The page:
Businesses Must Be There For Young People

Post author image. Guest Editor
Jacob Sakil – youth activist, community strategist, Youth Justice Board Member, and former Young Mayor of Lewisham 2009/10 – shares his experience of employment and how businesses need to take action against the crisis affecting young people.

I am sure every young person dreams about what they want to be to when they become older. I often have random conversations with my mom about the questions I asked growing up. She enjoys recalling I would passionately tell her I wanted to be a lawyer, a judge and anything else that allowed me to have an opinion about something. Years later I agree that I certainly wanted to make a difference… and still have a passionate view on just about everything! However, the previous aspirations and excitement of young people entering the job market are becoming more elusive than ever before.

I think now is the time for businesses to be bold and collaborative to support the growing youth unemployment and mental health crisis.

Jacob Sakil – youth activist, community strategist, Youth Justice Board Member

When working as a youth worker I recognise when young people approach adolescence. They are thinking about what to do for a living whilst also being confronted by real barriers before finding a job. That mixed with the effects of COVID-19, has further exposed the need for businesses to think innovatively to help support young people into employment. We often talk about creating jobs, yet I feel it is being slowly recognised that the journey in between exploring the job market and becoming employed is where young people need the most support.

Towards the end of last year, we saw a 14% increase in unemployment amongst 16–24-year-olds¹ and a resulting mental health crisis as one in four young people report feeling ‘unable to cope’². My peers and I are experiencing these issues firsthand. This coupled with the complications and uncertainty of Brexit mean that now is the time for businesses to bridge the gap of support young people are asking for.

Bring young people into the conversation

As we enter 2021 with a collective vision to build back better from the crippling COVID-19 crisis, it is my hope that businesses take a more intentional approach to how they recruit and engage young people. There should not only be conversations at a senior level but also with operational teams such as marketing and recruitment. This will ensure that any messages that are shared reflect the lived experiences of young people. Businesses also need to recognise the disruption caused to young people’s education and look beyond qualifications when making hiring decisions.

So how do responsible businesses start to think intentionally about the youth agenda? I would challenge businesses to ask the right questions. Some starting questions could be:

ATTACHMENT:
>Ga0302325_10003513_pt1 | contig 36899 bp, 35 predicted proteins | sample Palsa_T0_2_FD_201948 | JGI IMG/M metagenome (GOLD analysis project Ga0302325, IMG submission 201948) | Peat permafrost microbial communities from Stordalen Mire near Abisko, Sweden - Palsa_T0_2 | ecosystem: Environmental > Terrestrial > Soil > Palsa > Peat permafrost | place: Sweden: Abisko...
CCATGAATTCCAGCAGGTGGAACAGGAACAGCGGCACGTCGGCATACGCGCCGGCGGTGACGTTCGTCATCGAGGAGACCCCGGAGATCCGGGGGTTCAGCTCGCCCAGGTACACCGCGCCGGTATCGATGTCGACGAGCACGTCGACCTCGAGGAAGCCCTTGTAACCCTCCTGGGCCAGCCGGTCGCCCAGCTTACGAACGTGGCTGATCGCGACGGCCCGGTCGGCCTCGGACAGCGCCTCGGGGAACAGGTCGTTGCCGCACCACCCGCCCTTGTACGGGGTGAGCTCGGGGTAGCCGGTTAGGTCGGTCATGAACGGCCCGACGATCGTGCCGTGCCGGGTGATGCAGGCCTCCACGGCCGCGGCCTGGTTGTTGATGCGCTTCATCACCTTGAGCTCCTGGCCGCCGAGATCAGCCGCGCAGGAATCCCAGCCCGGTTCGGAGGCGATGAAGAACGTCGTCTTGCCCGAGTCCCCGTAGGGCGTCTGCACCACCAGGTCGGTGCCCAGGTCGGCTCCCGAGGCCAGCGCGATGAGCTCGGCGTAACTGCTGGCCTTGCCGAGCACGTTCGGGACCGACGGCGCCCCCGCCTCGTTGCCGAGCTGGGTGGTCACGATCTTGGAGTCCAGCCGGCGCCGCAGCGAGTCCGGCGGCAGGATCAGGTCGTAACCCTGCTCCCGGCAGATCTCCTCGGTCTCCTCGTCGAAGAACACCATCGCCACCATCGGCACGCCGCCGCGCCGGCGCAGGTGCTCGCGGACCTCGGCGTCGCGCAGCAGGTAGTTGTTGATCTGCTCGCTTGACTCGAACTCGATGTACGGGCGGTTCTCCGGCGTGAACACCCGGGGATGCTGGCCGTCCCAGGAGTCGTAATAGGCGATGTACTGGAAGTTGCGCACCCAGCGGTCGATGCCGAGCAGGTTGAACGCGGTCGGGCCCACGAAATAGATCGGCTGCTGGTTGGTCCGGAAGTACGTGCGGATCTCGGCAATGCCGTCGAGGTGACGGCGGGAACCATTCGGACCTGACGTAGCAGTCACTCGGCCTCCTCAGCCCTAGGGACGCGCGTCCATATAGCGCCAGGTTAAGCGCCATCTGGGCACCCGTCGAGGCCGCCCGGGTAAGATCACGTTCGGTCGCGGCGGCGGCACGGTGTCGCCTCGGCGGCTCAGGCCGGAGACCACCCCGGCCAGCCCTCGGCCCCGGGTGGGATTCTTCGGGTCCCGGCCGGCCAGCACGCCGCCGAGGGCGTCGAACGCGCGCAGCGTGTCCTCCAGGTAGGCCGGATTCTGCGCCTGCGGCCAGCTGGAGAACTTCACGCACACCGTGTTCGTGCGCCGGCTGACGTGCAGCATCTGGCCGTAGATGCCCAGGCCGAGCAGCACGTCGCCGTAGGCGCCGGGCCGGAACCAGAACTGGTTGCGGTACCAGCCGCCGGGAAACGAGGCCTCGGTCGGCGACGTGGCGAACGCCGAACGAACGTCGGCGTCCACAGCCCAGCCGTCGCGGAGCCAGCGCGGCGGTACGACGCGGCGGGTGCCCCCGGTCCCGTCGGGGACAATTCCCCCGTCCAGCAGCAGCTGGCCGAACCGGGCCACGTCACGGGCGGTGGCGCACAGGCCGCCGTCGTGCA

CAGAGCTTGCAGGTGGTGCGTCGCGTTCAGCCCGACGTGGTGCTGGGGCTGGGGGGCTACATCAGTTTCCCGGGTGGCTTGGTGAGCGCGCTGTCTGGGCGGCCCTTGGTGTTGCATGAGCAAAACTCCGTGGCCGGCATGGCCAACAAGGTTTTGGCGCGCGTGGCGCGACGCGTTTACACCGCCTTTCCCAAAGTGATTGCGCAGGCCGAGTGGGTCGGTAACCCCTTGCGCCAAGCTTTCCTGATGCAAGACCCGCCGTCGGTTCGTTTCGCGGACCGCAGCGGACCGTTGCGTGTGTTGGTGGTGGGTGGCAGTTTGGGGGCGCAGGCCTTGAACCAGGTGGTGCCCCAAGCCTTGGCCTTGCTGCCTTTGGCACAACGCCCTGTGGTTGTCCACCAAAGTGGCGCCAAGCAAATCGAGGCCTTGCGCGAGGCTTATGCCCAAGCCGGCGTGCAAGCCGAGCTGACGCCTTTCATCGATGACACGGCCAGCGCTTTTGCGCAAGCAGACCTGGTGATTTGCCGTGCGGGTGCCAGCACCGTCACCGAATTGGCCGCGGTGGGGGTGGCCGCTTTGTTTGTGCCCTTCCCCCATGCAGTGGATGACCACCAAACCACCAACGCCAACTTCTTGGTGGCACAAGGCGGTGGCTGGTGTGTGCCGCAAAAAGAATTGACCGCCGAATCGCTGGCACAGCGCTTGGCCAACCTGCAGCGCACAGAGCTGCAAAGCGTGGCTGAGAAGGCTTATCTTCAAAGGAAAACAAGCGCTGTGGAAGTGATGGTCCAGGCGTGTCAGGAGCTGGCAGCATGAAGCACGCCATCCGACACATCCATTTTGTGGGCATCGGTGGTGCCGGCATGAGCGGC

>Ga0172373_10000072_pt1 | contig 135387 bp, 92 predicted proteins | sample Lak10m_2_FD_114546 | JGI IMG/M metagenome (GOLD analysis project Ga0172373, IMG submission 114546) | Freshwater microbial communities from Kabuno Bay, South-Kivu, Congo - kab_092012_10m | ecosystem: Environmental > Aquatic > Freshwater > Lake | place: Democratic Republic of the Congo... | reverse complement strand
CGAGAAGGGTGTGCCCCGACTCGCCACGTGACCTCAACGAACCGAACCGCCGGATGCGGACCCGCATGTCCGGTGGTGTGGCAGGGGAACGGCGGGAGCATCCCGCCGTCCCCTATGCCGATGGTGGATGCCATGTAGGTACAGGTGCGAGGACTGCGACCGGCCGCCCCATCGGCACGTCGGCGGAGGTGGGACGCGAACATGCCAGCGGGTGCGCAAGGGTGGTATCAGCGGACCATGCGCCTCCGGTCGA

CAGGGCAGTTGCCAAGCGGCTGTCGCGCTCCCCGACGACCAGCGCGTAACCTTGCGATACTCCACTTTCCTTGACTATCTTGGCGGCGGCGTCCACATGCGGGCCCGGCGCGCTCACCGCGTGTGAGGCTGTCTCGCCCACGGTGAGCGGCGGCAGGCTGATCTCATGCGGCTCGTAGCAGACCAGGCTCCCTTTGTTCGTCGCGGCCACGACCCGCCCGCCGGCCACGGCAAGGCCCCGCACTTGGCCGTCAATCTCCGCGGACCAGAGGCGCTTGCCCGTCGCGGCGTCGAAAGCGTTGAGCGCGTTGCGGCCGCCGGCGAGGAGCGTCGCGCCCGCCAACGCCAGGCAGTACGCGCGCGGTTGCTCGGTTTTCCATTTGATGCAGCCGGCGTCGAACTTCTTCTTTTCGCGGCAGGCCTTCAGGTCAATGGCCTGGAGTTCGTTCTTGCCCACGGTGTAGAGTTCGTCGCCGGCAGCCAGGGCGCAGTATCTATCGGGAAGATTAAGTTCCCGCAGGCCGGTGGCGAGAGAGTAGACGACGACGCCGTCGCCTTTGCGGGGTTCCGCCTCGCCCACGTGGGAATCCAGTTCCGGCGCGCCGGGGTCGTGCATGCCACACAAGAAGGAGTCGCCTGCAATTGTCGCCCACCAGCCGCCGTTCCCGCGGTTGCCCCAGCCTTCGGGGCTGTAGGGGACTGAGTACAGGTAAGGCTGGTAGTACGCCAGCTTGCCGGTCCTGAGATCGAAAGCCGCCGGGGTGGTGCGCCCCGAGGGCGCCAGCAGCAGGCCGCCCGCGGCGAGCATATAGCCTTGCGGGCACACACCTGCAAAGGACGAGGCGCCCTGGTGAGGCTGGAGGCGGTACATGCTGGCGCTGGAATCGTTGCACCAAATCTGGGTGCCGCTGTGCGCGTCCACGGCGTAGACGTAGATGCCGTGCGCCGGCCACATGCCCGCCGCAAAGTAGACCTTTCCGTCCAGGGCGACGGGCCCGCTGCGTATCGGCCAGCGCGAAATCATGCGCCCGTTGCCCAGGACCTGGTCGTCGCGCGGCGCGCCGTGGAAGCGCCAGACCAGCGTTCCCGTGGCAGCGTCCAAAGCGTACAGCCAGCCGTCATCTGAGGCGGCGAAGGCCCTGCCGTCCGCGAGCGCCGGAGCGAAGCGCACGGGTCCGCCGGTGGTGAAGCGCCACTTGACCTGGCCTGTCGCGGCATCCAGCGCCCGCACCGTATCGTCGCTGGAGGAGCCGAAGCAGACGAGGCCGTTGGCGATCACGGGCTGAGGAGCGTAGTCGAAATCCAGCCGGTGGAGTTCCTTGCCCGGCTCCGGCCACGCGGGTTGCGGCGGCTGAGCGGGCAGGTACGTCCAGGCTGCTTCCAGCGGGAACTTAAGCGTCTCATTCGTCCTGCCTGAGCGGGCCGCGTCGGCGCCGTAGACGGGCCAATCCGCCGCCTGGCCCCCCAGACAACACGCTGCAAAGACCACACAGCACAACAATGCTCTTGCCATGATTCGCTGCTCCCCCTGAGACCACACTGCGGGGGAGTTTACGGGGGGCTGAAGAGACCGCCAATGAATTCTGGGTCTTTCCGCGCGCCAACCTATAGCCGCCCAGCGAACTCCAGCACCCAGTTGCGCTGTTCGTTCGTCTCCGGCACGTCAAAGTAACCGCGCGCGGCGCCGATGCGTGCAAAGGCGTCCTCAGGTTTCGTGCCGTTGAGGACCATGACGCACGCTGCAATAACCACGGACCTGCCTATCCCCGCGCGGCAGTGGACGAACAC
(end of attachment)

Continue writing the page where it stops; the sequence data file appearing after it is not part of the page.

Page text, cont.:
• How do we know what young people think of our recruitment process?
  • Are we reaching young people who could be the next intrapreneurs – an employee who innovates within their organisation – to move our industry to the next level?
  • How do we hold ourselves accountable to create this change?

I think that the easiest way for businesses to answer these questions is to give young people a seat at the table, making space for collaborative solutions.

My work with the Youth Justice Board has shown me that young people can help to steer strategy and provide solutions in the criminal justice sector – this should be the norm throughout the public, third and private sectors. Young people are one of the greatest untapped resources in our country. With so many ideas, innovations, and dynamic perspectives, we cannot afford to avoid their contribution when it comes to problem solving in business and our wider society. I think now is the time for businesses to be bold and collaborative to support the growing youth unemployment and mental health crisis.

More about Jacob Sakil

Jacob has been involved with Business in the Community (BITC) since 2014 on our Youth Advisory Panel, which worked alongside the Race Leadership Team and Department for Work and Pensions to examine systemic issues contributing to higher levels of unemployment among young people from black, Asian and ethnic minority backgrounds.

What can your business do?

BITC is asking its members to take action in three important ways to tackle inequality in education and employment and help the UK build back responsibly.

  1. Target and engage disadvantaged pupils and jobseekers with your work placement programmes, including any Kickstart placements you may be providing. 
  2. Develop essential skills by adopting the Skills Builder Universal Framework in your education, employability, recruitment, and employee development activity, making it easier for people to move into and between jobs and industries.   
  3. Make your jobs and apprenticeships more accessible when recruiting, actively removing barriers such as educational qualifications, the criminal records tick-box, location, and fixed working patterns when they are not truly essential for the role, and which deter disadvantaged and diverse groups from applying.  

Talk to one of our expert team today to learn how membership of BITC can help you take your responsible business journey further and drive lasting change.


¹ Youth unemployment statistics: January 2021 – UK Parliament
² Young people “unable to cope with life” since pandemic, warns Prince’s Trust: January 2021 – Prince’s Trust